You have plenty of chance to separate your bands except when counting the two. Don’t, of course, make this too obvious but let it be casual and natural. Practice before a mirror the action you are supposed to be doing and then try to duplicate this exactly when doing the dirty work. That’s old advice too, but it’s still good.

The rings are returned to the left hand where they resume their first position (Figure 1). The outer single is taken in the right hand. This has apparently to be linked with another ring in the left hand. Push the left forefinger between the two rings of the chain of two, supporting the outer ring by the second finger only

Bring the right hand single against the rings in the left hand, counting ‘one,’ repeat ‘two.’ On the third tap, leave this single on the left forefinger and permit the ring on the left second finger to fall. The effect is that the ring that was held in the right hand has become linked into the outermost of the rings held in the left. These two rings are taken from the left hand and handed out for examination.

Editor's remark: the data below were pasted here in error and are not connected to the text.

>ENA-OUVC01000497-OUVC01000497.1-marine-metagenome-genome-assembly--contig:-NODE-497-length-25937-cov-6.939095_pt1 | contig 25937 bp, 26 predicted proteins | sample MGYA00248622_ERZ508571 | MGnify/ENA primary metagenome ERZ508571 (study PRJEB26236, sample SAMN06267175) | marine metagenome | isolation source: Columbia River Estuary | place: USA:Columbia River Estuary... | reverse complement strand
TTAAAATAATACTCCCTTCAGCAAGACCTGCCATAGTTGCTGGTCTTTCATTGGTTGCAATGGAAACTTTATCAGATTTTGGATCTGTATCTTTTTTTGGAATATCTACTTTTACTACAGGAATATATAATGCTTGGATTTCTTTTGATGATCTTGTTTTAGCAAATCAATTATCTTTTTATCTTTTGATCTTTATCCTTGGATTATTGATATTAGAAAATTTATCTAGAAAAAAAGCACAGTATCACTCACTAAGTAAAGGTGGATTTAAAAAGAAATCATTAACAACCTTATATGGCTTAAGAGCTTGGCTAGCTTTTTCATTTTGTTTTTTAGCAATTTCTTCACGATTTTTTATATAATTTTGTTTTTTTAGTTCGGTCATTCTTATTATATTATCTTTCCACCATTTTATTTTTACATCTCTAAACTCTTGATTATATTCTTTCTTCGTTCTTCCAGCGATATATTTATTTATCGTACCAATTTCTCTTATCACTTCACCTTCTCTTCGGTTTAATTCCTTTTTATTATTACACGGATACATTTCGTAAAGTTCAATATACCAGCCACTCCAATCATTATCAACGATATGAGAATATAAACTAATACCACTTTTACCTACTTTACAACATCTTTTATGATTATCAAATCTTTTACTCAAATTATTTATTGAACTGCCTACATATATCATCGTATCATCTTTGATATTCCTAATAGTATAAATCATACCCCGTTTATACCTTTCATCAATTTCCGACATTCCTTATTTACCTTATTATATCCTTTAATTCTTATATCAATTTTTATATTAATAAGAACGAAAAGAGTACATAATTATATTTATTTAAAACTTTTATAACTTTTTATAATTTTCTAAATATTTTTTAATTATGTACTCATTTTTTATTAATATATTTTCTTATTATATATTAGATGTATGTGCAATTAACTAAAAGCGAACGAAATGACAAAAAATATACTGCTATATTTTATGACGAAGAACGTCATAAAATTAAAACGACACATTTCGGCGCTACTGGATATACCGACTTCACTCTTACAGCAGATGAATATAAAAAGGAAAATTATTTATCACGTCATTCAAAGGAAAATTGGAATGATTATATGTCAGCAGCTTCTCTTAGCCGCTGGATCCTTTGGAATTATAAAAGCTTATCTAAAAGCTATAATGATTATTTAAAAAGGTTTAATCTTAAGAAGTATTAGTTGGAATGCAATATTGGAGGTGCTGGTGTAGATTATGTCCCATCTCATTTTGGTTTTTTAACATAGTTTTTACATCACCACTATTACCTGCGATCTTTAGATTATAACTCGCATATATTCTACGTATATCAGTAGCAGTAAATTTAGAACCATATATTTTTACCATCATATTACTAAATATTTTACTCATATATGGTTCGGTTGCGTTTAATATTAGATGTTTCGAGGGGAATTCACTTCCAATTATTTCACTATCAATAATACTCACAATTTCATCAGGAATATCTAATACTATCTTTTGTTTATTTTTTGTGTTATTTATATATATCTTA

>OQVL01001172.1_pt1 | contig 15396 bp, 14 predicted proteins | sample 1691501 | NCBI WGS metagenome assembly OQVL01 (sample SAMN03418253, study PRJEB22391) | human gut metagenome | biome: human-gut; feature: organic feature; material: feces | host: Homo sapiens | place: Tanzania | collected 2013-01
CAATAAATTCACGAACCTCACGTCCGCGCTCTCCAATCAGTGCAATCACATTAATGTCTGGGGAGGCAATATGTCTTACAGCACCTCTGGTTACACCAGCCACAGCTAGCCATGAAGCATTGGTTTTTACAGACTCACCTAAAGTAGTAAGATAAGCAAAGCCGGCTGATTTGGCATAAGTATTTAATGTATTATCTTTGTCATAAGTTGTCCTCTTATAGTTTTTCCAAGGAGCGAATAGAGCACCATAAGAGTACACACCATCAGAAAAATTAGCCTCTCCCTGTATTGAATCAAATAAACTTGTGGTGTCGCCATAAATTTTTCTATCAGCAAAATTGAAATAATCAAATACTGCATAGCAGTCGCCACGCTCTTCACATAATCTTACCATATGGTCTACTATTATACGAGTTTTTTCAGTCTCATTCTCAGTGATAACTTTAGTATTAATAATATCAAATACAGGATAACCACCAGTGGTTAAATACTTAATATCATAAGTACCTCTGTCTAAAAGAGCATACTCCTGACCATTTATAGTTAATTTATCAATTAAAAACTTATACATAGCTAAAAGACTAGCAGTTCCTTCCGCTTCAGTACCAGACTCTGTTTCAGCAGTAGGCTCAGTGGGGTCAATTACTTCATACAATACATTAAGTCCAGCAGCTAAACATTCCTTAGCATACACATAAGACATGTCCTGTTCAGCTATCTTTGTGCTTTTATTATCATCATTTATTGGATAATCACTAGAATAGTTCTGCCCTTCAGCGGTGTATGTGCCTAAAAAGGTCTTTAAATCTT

You are left with the three singles. Place one up each arm and hold the key in the right hand with the opening just behind the little finger and hidden by it (Figure 3). Jerk the ring on the right arm downwards and outwards so that it strikes against the hand at the little finger. The momentum will carry it through the gap in the key (Figure 4). This sounds like a helluva juggling feat but is really quite easy. You’ll have to play around with the move to get it properly but it’s worth it. I like it much more than the old rubbing together move.

The key is transferred to the left hand so that the gap is now hidden by the left little finger and the same move is repeated. The three are then taken in the right hand and held up by the left thumb. Passed to the left, they are returned to the right again so that the slot in the key comes back to its position behind the little finger and the left, taking the outer of the hanging rings, brings it up onto the right arm again, guiding the ring through the gap in the key.